SU has strong finishes at Invitational Tourney

By Kayla Brown, Staff Writer

Women’s tennis teams from all over Pennsylvania traveled to King’s College for the last tournament of the summer season, the King’s College Invitational Tournament, on Sept. 9 and Sept. 10.

This year’s team has a variety of students from each grade. It consists of four fresh- men, Nicole Brintzenhoff of Coopersburg, Pa; Hannah Maykut of Bethlehem, Pa; Kallie Honstine of Huntingdon, Pa and Christina Rudderow of Blandon Pa, two seniors, Linsey Sipple and Julia Spear as well as three juniors and four sophomores.

The team is led by head coach Duke Fravel, and assistant coach Aimee Snyder.

During this tournament, the freshmen put on a show worth watching with many impressive wins and tight matches. Rudderow and Maykut made it to the finals in the number four bracket following a walkover in the semis, due to an injury or an opponent not showing up. This freshmen duo defeated Marywood 8-2 and won the No. 4 doubles bracket.

Individually, Rudderow and Maykut were still as strong, in brackets five and seven, respectively, with each making it to the finals.

Rudderow went down 1-0 after the first set. The second set was looking similar until she fought her way back, tying it up. However, despite her best efforts, she was beaten 7-6 in the final set and did not claim the title.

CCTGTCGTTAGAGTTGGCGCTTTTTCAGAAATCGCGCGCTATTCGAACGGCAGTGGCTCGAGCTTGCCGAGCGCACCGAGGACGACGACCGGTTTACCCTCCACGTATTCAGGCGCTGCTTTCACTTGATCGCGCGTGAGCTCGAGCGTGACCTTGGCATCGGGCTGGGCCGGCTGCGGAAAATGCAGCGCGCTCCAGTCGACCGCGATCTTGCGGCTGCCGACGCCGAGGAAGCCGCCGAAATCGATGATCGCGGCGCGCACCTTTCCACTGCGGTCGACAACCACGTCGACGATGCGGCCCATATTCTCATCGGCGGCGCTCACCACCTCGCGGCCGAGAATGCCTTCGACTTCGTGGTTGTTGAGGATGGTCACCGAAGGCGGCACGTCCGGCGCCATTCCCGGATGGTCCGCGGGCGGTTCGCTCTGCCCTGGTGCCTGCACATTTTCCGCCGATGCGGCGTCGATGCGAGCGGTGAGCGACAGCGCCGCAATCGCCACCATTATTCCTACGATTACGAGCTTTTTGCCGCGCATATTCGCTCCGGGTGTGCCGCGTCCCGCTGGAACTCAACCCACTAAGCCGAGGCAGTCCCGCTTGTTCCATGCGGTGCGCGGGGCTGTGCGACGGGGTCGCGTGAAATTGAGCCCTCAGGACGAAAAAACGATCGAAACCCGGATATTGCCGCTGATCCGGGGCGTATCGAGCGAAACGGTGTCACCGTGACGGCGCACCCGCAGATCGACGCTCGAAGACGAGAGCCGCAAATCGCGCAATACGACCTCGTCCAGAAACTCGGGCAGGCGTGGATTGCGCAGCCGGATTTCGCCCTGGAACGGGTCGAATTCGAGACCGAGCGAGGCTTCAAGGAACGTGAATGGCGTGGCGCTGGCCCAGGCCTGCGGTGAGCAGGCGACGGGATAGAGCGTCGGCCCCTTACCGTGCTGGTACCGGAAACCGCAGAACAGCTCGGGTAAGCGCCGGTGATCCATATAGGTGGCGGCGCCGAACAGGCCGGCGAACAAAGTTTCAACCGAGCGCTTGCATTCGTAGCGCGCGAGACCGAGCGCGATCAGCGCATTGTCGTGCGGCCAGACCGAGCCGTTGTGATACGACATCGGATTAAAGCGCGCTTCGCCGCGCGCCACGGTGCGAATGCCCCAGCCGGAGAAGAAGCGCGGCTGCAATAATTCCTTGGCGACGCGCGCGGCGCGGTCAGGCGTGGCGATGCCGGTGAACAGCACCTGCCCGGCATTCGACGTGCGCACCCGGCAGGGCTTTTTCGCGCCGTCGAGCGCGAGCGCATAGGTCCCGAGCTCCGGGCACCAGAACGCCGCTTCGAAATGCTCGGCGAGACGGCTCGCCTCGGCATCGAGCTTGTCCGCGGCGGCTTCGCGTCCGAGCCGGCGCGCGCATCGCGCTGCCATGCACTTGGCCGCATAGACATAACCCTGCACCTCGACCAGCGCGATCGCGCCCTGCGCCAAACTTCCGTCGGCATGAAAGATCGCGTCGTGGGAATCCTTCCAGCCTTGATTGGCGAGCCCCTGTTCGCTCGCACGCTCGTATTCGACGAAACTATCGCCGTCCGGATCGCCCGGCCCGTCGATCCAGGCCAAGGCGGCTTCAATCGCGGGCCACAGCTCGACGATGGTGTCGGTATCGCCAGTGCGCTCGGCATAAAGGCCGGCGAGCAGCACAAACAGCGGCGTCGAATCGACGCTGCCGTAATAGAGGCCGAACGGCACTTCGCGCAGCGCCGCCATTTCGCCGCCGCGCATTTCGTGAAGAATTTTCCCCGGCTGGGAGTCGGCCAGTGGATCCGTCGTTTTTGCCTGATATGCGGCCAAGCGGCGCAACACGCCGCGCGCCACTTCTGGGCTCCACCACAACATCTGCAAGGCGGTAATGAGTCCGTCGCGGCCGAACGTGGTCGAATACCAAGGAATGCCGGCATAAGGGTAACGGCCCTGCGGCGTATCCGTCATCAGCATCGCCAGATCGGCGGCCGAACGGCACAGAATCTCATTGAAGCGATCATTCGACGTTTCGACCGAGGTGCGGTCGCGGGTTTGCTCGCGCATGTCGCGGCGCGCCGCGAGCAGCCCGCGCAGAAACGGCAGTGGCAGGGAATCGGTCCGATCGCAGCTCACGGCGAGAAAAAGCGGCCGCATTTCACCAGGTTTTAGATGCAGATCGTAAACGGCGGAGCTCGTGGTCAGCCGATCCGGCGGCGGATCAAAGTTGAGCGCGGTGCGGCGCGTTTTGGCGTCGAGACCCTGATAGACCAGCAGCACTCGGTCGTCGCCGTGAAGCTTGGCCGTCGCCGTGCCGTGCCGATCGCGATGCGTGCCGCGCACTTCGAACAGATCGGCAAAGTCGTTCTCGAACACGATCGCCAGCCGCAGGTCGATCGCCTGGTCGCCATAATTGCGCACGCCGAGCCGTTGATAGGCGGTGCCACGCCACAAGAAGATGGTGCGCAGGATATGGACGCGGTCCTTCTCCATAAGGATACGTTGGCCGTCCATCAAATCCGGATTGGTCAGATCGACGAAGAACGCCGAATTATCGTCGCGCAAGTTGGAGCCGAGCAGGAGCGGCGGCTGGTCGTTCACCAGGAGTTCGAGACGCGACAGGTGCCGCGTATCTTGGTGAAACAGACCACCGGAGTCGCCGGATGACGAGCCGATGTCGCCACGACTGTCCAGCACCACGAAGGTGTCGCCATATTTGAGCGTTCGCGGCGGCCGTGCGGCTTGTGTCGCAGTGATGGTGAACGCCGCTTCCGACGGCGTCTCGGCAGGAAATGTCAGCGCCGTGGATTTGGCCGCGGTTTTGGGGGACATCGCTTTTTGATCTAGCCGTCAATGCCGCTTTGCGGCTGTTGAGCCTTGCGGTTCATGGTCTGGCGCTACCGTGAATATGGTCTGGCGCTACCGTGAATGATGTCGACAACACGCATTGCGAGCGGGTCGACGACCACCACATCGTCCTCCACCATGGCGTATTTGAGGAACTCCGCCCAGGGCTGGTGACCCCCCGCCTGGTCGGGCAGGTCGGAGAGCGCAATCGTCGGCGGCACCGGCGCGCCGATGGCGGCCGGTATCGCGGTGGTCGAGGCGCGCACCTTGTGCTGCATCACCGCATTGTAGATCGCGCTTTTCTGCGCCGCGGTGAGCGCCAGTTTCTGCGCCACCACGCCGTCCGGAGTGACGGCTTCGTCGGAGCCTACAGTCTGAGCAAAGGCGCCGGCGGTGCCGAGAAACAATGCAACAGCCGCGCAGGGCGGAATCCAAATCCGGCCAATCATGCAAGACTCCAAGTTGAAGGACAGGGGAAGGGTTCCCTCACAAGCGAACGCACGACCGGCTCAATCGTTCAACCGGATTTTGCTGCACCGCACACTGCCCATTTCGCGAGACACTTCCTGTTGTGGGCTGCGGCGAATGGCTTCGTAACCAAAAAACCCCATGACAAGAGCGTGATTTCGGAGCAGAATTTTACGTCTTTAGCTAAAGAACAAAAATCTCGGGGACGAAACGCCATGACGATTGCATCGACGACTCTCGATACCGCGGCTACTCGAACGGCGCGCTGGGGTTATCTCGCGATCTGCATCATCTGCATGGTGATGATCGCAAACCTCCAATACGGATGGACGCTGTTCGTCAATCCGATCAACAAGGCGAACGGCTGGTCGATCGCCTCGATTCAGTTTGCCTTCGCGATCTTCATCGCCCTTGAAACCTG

Maykut, other the hand, faced what appeared to be a losing set in the semis. She went down in one set, but the freshmen at Susquehanna have proven that when things are tough, they never go down without a fight.

She came back from behind and tied up the last set, then pulled out the win, sending her to the finals. In the finals, she went down 6-3 and 6-4, taking the title just out of her grasp.

Her fellow freshman, Nicole Brintzenhoff, made it to the finals after a few easy wins in the first round and the semis. After easier matches, she dropped two sets, 6-4 and 6-0, losing in the title match right along with her teammates.

Sipple and Spear made it to the semis individually, but neither made it farther than that.

Sipple teamed up with junior Abigail Ransom in the number one doubles bracket, making it past the first round and into the semis where they fell just short of the finals.

Spear teamed up in a duo with junior Cassey Fox making it to the semis.

However, that match resulted in another loss for the Susquehanna duos.

The season has just begun, but the strong finishes from this tournament will be a great starting point for the women’s tennis team, especially with a bunch of strong performances from first-year players.